If your child is expressing a wish to vary their living arrangements, we strongly recommend you immediately obtain independent legal advice from one of our experienced family lawyers who can genuinely guide you to the right decisions to be made.  You should not act unilaterally and retain a child in breach of a longstanding parenting arrangement without first seeking advice.  Acting unilaterally regarding parenting matters can have a devastating long-term impact on your case before the Family Court. 

We urge you to seek legal advice from an experienced family lawyer as soon as possible. We are here to provide you with professional and efficient family law advice, and to negotiate your parenting arrangements on your behalf, or we can go to Court to represent you in the Family Court proceedings if needed.  

Balancing the child’s best interests with your own wishes can be challenging for some parents, and parenting matters require a level of experience and sensitivity to ensure your post-separation parenting relationship with the other parent is prioritised for your children’s sake.  The last thing any child needs is their parents being in entrenched conflict with each other.

If you have concerns with regards to your child’s living arrangements or know someone who does, call us at Perth Family Lawyers for genuine legal advice on (08) 9325 8675, today. 

Victims of violence can now apply for restraining orders online

Perth Family Lawyers have been informed that as of May 2020, victims of family and domestic violence can apply for restraining order online, rather than having to attend the Magistrates Court in person. New laws enabling this have been passed by the Government as a response to an increased risk of domestic violence during the COVID-19 pandemic and isolation that the pandemic has brought with it. 

Further, new laws were passed creating a separate offence for breaching of a family violence restraining order and increased the penalty from $6,000 to $10,000, and two years’ imprisonment.

Any people, that are the victims of family violence (which is not gender specific at all) can now apply for the restraining orders online.  Our dedicated family law solicitors at Perth Family Lawyers can assist you to apply for a restraining order and answer your questions with regards to same including the appropriate order to be sought.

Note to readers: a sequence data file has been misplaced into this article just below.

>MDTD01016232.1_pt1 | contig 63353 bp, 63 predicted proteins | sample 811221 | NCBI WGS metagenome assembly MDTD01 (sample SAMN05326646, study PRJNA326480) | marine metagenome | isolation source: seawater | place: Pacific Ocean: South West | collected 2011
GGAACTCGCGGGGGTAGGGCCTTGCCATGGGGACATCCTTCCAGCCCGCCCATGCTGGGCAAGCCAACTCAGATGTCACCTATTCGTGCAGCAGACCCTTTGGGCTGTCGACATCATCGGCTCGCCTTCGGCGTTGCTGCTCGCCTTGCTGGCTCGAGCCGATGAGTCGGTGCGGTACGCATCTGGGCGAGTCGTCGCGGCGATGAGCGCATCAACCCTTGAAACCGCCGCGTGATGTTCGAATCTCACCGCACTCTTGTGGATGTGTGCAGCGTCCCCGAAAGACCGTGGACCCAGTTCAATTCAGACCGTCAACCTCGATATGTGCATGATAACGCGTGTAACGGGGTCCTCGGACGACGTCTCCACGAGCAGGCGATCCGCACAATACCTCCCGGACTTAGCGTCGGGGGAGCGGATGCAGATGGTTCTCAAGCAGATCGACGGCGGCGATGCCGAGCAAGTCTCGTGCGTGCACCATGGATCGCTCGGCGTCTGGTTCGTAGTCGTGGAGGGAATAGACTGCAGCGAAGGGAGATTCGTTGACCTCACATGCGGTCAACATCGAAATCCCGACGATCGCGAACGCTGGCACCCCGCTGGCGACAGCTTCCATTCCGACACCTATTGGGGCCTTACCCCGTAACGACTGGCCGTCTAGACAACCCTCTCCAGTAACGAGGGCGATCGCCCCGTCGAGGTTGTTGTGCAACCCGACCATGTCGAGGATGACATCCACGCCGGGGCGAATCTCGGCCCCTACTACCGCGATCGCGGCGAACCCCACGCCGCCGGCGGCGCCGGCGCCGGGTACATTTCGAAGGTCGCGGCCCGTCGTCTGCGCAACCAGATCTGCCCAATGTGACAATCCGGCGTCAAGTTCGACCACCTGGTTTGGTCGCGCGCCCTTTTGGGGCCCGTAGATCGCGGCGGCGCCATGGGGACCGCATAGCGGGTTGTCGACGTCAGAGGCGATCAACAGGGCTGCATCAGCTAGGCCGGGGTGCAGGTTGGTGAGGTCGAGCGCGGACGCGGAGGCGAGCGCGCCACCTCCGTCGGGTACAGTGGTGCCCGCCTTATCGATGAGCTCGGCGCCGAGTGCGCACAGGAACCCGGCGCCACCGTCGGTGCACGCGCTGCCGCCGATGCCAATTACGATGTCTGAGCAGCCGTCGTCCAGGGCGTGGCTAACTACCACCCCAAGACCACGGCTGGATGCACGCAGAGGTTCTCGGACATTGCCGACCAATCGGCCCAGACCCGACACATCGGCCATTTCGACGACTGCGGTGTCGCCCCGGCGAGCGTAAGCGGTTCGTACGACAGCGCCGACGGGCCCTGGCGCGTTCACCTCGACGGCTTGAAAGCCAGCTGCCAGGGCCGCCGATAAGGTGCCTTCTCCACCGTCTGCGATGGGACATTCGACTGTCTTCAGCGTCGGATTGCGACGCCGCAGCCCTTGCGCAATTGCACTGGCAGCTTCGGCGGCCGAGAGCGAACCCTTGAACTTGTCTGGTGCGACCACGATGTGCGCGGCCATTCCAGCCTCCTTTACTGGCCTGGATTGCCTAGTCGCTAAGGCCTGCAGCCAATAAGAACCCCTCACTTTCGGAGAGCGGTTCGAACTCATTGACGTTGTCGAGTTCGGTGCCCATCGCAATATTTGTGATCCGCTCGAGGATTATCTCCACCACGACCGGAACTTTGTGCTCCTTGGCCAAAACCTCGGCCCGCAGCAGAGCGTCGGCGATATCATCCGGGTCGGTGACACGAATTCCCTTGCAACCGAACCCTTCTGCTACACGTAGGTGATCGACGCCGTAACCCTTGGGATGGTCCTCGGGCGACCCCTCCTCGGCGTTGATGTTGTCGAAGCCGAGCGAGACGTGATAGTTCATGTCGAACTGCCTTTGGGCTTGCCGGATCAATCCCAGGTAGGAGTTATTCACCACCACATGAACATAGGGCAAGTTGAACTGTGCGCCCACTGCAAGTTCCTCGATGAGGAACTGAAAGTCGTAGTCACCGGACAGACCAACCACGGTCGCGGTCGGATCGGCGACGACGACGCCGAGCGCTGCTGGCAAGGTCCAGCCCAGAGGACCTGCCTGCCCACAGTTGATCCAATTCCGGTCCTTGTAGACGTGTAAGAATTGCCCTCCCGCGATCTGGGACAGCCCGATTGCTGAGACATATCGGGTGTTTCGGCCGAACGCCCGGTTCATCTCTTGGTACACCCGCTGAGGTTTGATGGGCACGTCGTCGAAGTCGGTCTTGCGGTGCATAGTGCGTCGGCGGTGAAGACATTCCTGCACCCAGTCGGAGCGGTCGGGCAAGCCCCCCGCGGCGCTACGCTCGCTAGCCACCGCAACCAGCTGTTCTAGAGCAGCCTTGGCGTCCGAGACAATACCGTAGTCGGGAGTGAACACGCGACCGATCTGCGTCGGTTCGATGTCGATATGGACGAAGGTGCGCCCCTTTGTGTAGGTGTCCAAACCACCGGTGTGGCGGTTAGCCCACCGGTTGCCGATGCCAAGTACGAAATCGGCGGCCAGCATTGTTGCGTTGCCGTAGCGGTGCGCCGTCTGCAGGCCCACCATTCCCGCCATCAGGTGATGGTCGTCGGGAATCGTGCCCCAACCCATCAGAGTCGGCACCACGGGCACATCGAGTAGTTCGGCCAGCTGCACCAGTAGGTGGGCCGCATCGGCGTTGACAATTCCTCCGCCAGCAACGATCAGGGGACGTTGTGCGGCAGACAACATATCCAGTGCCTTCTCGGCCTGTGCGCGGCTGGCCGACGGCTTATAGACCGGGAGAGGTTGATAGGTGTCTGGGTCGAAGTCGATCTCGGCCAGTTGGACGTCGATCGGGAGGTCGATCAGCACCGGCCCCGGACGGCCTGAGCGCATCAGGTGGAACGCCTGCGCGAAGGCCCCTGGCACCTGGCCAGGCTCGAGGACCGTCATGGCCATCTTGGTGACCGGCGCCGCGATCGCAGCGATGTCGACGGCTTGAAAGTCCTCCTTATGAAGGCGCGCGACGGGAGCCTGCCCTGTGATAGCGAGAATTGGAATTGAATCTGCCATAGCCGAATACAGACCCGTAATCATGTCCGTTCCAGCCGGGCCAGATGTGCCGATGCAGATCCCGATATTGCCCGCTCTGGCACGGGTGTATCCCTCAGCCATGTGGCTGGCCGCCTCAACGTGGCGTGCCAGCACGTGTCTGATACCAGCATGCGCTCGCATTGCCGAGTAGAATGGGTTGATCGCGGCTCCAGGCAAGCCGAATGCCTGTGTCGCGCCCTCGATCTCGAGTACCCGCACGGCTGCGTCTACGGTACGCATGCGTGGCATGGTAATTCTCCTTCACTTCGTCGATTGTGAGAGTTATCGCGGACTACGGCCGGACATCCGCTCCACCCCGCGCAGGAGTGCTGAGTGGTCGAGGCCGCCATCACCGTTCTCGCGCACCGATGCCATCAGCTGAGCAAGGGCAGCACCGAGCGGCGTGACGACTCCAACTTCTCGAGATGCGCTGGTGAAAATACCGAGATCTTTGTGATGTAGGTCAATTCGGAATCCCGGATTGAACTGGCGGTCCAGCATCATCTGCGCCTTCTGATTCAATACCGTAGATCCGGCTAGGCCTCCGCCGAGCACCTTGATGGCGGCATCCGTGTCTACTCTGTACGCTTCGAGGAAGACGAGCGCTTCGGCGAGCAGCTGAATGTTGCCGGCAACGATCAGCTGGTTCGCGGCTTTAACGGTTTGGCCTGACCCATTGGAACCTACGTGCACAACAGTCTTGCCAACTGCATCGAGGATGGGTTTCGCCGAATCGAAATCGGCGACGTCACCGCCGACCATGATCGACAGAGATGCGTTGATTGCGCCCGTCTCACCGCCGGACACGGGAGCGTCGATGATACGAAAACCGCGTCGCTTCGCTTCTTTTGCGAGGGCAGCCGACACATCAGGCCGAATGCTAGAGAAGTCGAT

After the application is lodged, the Magistrates Court will provide the applicant with a time and date of the hearing during which an interim order may be sought. In the event, however, that due to COVID-19 pandemic people cannot attend the court, they can contact the Magistrates Court to make an application to the Court to request orders to appear by alternative means. Again, Perth Family Lawyers may make such application on your behalf and lodge all other necessary documents for you. If a Magistrate grants an order and it is thereafter served upon the respondent, the applicant can be informed electronically, including via a text message, or via their lawyer at Perth Family Lawyers.

The online process is a step forward for Western Australia in access to justice and will help victims of violence by making it less stressful to seek protection. Our dedicated solicitors at Perth Family Lawyers can further ease the process for you by providing legal advice, and by guiding you through every step along the way. We recognise the importance of making the process as least traumatic as possible.

In the event that you are experiencing family or domestic violence, or know someone who is, don’t hesitate to contact us, we are just one call away. Our team can be contacted on (08) 9325 8675, or by visiting our website

Child Safety Online

What our Lawyers say about online safety for your children

In the modern world we live in, young children are online before we know it. Connected toys, touch screens, different programs to watch on streaming services, video calling with family and friends, are just some of the ways children to use internet. Being online has many benefits for young children, including opportunities to explore their creativity, improve their language skills, solve problems, think critically and build relationships. However there are risks if young children use connected devices without supervision or for extended periods of time.